The number of surviving World War II veterans is on the decline, but seven vets of that era from The Garlands of Barrington will take an Honor Flight trip to Washington, D.C., July 11 to visit the National World War II Memorial.
They are preparing mentally and physically for what promises to be a busy and emotional day visiting the memorial and touring the nation's capital.
This all-expense-paid trip of a lifetime is provided courtesy of Honor Flight Chicago and arranged by The Garlands of Barrington. Participants will board the plane at dawn at Midway Airport to spend the day touring with the help of volunteers and then return home at night to a heroes' welcome.
Honor Flight Chicago is part of a national network of nonprofit organizations that have flown more than 80,000 veterans to the memorial for free since 2005.
"The American veteran is one of our greatest treasures … those men and women who answered our nation's call, especially at times of our greatest need," said Honor Flight Chicago President Mary Pettinato.
Veterans from The Garlands of Barrington who will be on the July 11 Honor Flight are:
• Raymond A. (Ray) Wilke, Army, 2nd lieutenant, Sept. 1, 1944, to January 1947, occupation force in Japan and Korea.
• Eugene H. (Gene) Seibert, Air Force, December 1942 to December 1945, weatherman B-24 crew.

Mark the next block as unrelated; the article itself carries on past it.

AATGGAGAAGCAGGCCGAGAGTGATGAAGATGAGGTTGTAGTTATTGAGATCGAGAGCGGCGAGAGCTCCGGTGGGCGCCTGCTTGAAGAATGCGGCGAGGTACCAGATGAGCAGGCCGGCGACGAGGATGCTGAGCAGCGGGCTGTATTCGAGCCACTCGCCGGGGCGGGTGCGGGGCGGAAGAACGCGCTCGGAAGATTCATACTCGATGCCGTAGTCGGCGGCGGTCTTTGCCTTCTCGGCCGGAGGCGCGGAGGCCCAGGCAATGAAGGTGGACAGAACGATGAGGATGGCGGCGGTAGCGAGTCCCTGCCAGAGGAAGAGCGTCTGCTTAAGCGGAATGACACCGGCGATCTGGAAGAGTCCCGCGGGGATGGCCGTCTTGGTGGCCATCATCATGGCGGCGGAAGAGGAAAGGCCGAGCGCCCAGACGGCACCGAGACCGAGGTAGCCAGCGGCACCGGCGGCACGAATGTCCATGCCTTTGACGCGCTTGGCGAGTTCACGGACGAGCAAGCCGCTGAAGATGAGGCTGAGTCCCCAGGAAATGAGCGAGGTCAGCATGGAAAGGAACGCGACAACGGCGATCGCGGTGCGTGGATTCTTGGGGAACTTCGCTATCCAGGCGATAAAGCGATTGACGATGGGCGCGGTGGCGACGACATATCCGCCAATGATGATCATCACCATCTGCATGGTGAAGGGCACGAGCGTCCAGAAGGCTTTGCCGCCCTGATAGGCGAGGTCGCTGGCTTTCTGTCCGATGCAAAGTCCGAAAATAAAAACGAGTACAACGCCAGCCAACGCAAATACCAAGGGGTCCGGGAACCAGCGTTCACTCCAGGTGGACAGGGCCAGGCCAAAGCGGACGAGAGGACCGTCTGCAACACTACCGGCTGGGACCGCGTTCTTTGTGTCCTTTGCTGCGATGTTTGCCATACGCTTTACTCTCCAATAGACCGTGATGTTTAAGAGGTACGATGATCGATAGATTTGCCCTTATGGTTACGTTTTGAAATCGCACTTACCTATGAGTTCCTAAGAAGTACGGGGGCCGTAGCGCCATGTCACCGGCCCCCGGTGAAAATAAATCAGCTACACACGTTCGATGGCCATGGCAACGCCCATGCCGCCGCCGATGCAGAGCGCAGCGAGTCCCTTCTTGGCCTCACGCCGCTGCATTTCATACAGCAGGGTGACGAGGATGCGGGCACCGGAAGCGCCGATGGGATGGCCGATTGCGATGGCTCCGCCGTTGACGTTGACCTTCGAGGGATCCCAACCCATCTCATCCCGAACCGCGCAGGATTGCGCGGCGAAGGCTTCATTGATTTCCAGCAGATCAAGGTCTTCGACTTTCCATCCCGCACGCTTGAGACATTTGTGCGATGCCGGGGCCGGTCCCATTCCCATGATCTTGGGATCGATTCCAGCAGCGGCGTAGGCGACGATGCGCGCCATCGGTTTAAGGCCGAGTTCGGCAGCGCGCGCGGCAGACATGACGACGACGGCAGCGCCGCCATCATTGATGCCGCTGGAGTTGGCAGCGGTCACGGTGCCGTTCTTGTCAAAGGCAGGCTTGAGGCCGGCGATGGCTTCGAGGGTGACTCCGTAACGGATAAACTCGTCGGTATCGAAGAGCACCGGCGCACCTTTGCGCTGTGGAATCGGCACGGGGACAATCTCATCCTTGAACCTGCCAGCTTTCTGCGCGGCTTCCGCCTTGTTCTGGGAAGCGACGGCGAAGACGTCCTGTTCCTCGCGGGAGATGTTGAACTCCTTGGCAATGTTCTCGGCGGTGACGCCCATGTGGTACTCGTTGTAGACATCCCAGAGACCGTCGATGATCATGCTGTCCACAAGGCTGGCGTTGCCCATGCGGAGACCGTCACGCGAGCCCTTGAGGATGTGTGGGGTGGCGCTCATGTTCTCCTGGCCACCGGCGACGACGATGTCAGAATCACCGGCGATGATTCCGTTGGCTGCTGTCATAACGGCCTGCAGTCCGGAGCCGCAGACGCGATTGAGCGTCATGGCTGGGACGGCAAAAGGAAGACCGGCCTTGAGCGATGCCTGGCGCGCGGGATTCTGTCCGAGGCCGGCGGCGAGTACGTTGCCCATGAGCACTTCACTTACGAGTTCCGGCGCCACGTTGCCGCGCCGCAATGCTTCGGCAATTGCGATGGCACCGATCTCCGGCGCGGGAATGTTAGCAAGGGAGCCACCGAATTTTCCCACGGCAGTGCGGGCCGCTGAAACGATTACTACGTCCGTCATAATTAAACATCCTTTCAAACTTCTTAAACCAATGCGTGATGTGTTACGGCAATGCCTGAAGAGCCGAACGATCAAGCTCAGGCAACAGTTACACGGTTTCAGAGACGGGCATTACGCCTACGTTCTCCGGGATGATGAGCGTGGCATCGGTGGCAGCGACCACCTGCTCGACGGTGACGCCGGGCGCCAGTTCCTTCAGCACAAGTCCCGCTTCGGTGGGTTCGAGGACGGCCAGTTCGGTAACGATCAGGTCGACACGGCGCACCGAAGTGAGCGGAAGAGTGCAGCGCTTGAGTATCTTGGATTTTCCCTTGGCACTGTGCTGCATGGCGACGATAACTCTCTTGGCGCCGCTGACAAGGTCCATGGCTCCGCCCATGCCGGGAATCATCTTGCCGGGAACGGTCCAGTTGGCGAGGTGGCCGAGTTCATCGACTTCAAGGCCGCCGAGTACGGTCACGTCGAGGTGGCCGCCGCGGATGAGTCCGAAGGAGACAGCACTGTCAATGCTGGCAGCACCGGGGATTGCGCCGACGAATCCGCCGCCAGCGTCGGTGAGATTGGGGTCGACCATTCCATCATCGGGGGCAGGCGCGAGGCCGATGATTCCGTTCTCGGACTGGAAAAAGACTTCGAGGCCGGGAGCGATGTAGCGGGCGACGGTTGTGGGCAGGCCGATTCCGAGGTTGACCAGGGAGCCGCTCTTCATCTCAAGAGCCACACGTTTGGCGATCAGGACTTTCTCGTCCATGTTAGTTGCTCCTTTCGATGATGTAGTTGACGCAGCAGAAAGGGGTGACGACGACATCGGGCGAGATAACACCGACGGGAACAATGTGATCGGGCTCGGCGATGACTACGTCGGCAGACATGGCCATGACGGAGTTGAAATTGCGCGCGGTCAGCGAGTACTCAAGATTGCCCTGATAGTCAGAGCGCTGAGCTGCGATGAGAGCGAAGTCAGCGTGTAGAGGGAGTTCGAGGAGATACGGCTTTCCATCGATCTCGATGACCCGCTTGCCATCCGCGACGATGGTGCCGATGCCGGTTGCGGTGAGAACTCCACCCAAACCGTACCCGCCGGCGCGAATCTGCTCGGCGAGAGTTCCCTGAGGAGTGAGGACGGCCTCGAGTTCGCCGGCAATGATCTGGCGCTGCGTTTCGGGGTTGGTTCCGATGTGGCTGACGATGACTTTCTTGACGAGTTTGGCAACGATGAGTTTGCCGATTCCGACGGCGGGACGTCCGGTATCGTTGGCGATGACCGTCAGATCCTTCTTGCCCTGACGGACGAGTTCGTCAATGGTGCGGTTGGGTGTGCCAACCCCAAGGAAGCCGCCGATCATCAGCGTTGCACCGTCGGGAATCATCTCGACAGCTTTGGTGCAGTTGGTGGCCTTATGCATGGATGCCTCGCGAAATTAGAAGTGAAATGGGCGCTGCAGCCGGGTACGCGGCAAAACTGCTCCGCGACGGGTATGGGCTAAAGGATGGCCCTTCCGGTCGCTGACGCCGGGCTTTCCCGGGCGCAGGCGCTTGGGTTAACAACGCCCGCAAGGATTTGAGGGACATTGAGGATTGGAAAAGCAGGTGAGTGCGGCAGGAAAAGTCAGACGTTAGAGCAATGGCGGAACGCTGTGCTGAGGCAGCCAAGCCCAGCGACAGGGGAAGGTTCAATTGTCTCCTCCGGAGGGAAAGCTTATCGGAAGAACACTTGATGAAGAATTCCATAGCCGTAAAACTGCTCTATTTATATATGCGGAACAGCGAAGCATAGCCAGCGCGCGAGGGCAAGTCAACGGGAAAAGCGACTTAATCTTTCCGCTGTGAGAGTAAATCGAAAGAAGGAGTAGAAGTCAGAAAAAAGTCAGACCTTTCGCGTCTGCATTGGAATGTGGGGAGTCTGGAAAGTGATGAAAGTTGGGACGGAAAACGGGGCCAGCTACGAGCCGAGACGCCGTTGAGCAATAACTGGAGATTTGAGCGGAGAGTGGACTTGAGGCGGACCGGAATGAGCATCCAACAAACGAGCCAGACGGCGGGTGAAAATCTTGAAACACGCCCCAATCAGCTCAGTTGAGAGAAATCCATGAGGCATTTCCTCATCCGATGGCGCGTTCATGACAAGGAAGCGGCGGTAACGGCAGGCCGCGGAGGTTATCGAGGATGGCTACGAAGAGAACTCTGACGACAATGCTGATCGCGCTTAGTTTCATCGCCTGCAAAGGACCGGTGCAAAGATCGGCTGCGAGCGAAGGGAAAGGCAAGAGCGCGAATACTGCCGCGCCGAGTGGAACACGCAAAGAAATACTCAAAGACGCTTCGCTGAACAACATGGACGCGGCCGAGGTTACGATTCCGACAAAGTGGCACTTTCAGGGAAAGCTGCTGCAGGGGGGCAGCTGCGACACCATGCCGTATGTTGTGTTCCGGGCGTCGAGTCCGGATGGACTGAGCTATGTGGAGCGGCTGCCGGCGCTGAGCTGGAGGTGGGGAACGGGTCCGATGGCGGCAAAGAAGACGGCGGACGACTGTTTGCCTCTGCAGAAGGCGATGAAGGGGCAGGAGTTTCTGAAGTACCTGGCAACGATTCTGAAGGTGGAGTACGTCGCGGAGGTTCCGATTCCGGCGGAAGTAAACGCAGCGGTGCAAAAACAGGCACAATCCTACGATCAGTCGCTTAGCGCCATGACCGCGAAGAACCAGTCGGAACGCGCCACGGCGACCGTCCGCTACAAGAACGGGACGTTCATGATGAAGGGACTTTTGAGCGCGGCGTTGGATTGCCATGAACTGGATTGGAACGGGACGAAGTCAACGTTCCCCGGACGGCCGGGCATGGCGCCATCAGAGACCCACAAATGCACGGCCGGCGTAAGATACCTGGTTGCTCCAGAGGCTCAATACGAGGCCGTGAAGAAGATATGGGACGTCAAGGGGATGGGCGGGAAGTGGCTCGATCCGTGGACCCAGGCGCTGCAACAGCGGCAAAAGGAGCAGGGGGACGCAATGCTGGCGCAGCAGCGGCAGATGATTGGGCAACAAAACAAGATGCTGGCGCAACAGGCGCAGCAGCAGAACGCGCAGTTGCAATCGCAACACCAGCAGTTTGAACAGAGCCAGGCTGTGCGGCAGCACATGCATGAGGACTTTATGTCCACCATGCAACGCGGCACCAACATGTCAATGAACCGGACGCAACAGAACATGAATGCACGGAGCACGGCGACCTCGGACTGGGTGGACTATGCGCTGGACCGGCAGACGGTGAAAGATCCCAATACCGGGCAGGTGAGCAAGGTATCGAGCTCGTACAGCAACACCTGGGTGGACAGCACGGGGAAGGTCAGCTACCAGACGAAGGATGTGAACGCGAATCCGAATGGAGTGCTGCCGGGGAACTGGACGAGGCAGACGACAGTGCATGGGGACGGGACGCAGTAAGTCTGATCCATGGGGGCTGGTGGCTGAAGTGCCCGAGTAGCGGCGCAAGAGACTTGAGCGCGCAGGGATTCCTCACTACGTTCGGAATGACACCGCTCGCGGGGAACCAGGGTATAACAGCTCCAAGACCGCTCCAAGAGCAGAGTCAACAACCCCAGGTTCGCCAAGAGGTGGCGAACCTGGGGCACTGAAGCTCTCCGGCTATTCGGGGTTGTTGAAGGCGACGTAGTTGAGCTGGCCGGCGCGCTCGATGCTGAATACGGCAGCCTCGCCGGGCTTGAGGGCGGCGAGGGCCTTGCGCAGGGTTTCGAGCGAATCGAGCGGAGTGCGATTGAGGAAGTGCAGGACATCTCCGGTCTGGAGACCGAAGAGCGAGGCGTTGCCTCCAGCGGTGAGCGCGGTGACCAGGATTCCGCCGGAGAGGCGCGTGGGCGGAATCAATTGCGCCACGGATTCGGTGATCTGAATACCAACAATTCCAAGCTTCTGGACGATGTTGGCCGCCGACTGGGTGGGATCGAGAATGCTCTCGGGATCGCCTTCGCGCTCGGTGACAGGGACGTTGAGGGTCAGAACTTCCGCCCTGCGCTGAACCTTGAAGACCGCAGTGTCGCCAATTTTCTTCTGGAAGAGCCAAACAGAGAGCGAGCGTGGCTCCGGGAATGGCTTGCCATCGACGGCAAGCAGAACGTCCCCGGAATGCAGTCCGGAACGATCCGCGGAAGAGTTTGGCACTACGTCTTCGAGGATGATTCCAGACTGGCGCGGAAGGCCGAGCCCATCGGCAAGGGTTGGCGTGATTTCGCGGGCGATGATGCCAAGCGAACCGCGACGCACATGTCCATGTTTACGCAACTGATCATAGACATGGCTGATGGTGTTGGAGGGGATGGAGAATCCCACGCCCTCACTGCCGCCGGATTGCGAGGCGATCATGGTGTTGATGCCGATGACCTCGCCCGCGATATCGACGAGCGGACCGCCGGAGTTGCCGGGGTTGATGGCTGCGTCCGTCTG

• Arthur W. (Bill) Youngberg, USAAC, Flight 08, 1943-1946, pilot, troop carrier command.
• John Patrick (Jack) Roche, AUS, private, Jan. 28, 1944, to June 2, 1945, surgical technician, 106th General Hospital, France.
• Robert (Bucky) Ellis, Navy, Seaman First Class, July 1945 to August 1946, Great Lakes Training R.T.
• Vette Kell, Navy, lieutenant, December 1943 to February 1946, submarine patrol, Battle of Okinawa. Ship bombed by suicide pilots, disabled.
• E. John (John) Faassen, Navy, ensign, July 1943 to July 1946, destroyer escort for aircraft carriers, sank Japanese submarines.
The war experiences helped shape these veterans' lives and influenced the character of the men they became and are today.
Roche recalls truckloads of wounded who came in bandaged from the front lines during the Battle of the Bulge.
In his memoirs he writes, "I washed and shaved their bodies in preparation for surgery. Bullets have no respect. It was then I realized the futility of war."
Seibert was an Air Force weatherman whose calculations helped determine the best flight patterns for pilots on bombing missions to targets in China occupied by Japan.
"We did a lot of computing without computers back then," he said.
He tells of aborting a mission and bailing out of his plane, being lost in the Himalayas, ("a horrifying experience") and the time when he and his buddies entered a burning plane and dragged out a mailbag from inside. The bag contained a signed letter from the sweetheart Gene later married back home. He read every word.
The Garlands is a continuing care retirement community for people ages 55 and older that provides a resort setting with on-site assisted and nursing care as needed.
For details, visit www.TheGarlands.com.